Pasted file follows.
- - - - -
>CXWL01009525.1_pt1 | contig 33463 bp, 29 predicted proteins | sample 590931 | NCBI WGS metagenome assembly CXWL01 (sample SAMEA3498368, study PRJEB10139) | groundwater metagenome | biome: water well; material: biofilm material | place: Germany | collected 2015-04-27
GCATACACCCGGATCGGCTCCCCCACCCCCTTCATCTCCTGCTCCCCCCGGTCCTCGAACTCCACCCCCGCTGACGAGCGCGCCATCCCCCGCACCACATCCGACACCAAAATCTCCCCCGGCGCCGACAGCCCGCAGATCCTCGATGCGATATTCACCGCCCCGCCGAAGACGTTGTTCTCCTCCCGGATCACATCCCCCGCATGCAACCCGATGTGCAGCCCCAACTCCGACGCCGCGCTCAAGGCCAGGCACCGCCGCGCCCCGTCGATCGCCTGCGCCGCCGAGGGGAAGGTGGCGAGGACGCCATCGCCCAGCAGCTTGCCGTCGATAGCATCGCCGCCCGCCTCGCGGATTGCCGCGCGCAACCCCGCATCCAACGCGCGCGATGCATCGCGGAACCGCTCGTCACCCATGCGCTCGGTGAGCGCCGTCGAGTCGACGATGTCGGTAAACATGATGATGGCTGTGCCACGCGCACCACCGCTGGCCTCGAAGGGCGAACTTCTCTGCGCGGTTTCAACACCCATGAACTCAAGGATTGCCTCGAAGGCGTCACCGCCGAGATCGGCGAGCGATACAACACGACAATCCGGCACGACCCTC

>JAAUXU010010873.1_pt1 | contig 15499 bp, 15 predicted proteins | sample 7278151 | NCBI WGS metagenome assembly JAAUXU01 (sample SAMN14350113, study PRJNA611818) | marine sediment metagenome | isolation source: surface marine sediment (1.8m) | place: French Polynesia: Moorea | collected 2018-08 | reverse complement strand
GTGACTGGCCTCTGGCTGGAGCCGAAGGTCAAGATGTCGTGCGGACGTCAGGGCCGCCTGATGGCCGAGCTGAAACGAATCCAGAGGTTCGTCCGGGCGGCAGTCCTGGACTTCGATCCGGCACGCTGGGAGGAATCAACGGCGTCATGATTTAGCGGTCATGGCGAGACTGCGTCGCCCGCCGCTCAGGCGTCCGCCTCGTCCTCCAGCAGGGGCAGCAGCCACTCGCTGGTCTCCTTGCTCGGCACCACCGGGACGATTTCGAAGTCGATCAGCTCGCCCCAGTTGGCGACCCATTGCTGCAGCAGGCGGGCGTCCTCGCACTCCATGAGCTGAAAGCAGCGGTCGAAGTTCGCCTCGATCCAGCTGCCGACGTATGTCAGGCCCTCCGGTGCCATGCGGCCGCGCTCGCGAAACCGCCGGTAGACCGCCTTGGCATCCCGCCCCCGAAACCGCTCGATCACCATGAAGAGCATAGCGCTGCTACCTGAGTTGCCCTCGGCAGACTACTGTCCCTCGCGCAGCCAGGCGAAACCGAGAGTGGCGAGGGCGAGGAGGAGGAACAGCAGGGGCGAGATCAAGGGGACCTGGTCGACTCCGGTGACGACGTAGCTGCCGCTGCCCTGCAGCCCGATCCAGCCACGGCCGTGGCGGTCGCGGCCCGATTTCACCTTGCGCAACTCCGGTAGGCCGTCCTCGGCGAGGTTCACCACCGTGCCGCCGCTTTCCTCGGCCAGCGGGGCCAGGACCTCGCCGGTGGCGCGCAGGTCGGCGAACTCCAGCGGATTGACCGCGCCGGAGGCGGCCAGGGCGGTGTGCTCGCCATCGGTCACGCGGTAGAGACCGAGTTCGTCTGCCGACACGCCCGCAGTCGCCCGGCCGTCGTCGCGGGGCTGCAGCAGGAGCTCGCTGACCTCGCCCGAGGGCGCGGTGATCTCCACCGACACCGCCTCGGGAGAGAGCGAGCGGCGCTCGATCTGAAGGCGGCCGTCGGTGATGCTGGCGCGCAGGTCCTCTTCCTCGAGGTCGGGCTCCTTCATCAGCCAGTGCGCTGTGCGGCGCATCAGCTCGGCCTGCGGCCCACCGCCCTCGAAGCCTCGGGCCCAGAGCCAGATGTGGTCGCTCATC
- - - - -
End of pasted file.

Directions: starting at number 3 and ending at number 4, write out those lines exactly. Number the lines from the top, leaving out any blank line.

>JAAUXU010010873.1_pt1 | contig 15499 bp, 15 predicted proteins | sample 7278151 | NCBI WGS metagenome assembly JAAUXU01 (sample SAMN14350113, study PRJNA611818) | marine sediment metagenome | isolation source: surface marine sediment (1.8m) | place: French Polynesia: Moorea | collected 2018-08 | reverse complement strand
GTGACTGGCCTCTGGCTGGAGCCGAAGGTCAAGATGTCGTGCGGACGTCAGGGCCGCCTGATGGCCGAGCTGAAACGAATCCAGAGGTTCGTCCGGGCGGCAGTCCTGGACTTCGATCCGGCACGCTGGGAGGAATCAACGGCGTCATGATTTAGCGGTCATGGCGAGACTGCGTCGCCCGCCGCTCAGGCGTCCGCCTCGTCCTCCAGCAGGGGCAGCAGCCACTCGCTGGTCTCCTTGCTCGGCACCACCGGGACGATTTCGAAGTCGATCAGCTCGCCCCAGTTGGCGACCCATTGCTGCAGCAGGCGGGCGTCCTCGCACTCCATGAGCTGAAAGCAGCGGTCGAAGTTCGCCTCGATCCAGCTGCCGACGTATGTCAGGCCCTCCGGTGCCATGCGGCCGCGCTCGCGAAACCGCCGGTAGACCGCCTTGGCATCCCGCCCCCGAAACCGCTCGATCACCATGAAGAGCATAGCGCTGCTACCTGAGTTGCCCTCGGCAGACTACTGTCCCTCGCGCAGCCAGGCGAAACCGAGAGTGGCGAGGGCGAGGAGGAGGAACAGCAGGGGCGAGATCAAGGGGACCTGGTCGACTCCGGTGACGACGTAGCTGCCGCTGCCCTGCAGCCCGATCCAGCCACGGCCGTGGCGGTCGCGGCCCGATTTCACCTTGCGCAACTCCGGTAGGCCGTCCTCGGCGAGGTTCACCACCGTGCCGCCGCTTTCCTCGGCCAGCGGGGCCAGGACCTCGCCGGTGGCGCGCAGGTCGGCGAACTCCAGCGGATTGACCGCGCCGGAGGCGGCCAGGGCGGTGTGCTCGCCATCGGTCACGCGGTAGAGACCGAGTTCGTCTGCCGACACGCCCGCAGTCGCCCGGCCGTCGTCGCGGGGCTGCAGCAGGAGCTCGCTGACCTCGCCCGAGGGCGCGGTGATCTCCACCGACACCGCCTCGGGAGAGAGCGAGCGGCGCTCGATCTGAAGGCGGCCGTCGGTGATGCTGGCGCGCAGGTCCTCTTCCTCGAGGTCGGGCTCCTTCATCAGCCAGTGCGCTGTGCGGCGCATCAGCTCGGCCTGCGGCCCACCGCCCTCGAAGCCTCGGGCCCAGAGCCAGATGTGGTCGCTCATC